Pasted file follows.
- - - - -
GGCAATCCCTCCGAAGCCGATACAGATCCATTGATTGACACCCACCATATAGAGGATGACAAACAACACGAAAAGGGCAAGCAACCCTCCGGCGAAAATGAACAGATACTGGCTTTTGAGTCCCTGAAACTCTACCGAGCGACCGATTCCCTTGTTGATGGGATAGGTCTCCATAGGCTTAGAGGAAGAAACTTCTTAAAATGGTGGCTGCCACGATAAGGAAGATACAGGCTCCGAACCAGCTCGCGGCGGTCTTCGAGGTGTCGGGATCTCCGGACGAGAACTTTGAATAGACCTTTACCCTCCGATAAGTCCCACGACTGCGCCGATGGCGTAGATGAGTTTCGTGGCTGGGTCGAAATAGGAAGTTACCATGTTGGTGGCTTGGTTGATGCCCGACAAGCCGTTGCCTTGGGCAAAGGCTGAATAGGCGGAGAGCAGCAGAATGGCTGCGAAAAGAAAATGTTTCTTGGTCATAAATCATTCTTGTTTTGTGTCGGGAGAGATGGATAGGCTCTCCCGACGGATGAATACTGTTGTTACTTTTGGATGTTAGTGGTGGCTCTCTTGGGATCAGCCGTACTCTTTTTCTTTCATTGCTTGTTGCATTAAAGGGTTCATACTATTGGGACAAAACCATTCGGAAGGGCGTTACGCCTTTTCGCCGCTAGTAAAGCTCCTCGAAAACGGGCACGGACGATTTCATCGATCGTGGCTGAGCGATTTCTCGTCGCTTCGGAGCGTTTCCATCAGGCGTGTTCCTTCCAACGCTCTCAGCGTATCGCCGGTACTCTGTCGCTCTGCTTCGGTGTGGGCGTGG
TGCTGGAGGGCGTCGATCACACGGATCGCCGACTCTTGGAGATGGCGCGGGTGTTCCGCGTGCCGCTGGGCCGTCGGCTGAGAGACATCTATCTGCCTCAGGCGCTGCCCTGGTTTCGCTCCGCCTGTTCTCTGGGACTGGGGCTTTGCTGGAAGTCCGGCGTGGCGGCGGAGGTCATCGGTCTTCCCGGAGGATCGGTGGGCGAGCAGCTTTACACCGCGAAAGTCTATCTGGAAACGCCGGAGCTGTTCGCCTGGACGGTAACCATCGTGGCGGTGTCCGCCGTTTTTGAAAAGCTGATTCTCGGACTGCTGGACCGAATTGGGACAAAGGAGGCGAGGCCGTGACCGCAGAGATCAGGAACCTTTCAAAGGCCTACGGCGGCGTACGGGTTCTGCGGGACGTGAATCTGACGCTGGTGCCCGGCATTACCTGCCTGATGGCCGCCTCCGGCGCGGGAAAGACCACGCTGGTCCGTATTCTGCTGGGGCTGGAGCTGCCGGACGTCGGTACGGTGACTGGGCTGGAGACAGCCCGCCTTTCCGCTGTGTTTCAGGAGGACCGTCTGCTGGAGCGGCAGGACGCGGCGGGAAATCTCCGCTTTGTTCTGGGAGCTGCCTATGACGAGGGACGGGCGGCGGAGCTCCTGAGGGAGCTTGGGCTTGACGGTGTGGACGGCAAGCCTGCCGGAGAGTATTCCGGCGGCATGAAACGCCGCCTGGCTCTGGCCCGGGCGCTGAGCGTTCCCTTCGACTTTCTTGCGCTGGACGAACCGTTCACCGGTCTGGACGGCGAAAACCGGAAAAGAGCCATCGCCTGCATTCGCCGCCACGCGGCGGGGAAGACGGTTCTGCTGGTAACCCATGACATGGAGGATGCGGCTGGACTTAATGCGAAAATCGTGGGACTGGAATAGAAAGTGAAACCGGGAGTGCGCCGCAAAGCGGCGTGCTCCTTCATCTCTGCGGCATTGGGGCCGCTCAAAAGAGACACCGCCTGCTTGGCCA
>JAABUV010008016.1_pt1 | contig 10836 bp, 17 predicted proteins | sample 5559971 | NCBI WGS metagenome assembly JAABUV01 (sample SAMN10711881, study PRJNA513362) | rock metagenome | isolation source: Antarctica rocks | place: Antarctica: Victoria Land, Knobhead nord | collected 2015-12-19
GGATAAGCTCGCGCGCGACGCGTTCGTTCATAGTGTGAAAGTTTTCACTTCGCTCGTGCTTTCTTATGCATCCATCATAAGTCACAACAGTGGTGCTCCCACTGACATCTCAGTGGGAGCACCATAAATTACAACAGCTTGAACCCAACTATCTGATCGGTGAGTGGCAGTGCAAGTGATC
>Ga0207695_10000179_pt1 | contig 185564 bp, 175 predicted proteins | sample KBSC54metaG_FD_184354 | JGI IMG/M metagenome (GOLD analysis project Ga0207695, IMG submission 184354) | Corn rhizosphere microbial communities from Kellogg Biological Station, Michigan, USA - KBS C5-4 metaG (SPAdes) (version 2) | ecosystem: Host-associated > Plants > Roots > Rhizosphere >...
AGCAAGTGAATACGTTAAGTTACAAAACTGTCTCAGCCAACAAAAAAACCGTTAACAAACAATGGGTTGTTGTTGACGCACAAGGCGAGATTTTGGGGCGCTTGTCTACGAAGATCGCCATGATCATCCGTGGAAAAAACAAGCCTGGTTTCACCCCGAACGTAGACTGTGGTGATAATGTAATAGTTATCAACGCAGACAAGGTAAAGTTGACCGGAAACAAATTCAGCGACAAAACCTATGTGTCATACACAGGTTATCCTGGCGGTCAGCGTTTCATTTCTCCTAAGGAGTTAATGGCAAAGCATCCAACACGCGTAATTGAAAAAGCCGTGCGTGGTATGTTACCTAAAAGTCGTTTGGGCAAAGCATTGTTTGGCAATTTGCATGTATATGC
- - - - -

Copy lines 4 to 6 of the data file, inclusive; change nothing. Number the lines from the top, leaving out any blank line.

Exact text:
GGATAAGCTCGCGCGCGACGCGTTCGTTCATAGTGTGAAAGTTTTCACTTCGCTCGTGCTTTCTTATGCATCCATCATAAGTCACAACAGTGGTGCTCCCACTGACATCTCAGTGGGAGCACCATAAATTACAACAGCTTGAACCCAACTATCTGATCGGTGAGTGGCAGTGCAAGTGATC
>Ga0207695_10000179_pt1 | contig 185564 bp, 175 predicted proteins | sample KBSC54metaG_FD_184354 | JGI IMG/M metagenome (GOLD analysis project Ga0207695, IMG submission 184354) | Corn rhizosphere microbial communities from Kellogg Biological Station, Michigan, USA - KBS C5-4 metaG (SPAdes) (version 2) | ecosystem: Host-associated > Plants > Roots > Rhizosphere >...
AGCAAGTGAATACGTTAAGTTACAAAACTGTCTCAGCCAACAAAAAAACCGTTAACAAACAATGGGTTGTTGTTGACGCACAAGGCGAGATTTTGGGGCGCTTGTCTACGAAGATCGCCATGATCATCCGTGGAAAAAACAAGCCTGGTTTCACCCCGAACGTAGACTGTGGTGATAATGTAATAGTTATCAACGCAGACAAGGTAAAGTTGACCGGAAACAAATTCAGCGACAAAACCTATGTGTCATACACAGGTTATCCTGGCGGTCAGCGTTTCATTTCTCCTAAGGAGTTAATGGCAAAGCATCCAACACGCGTAATTGAAAAAGCCGTGCGTGGTATGTTACCTAAAAGTCGTTTGGGCAAAGCATTGTTTGGCAATTTGCATGTATATGC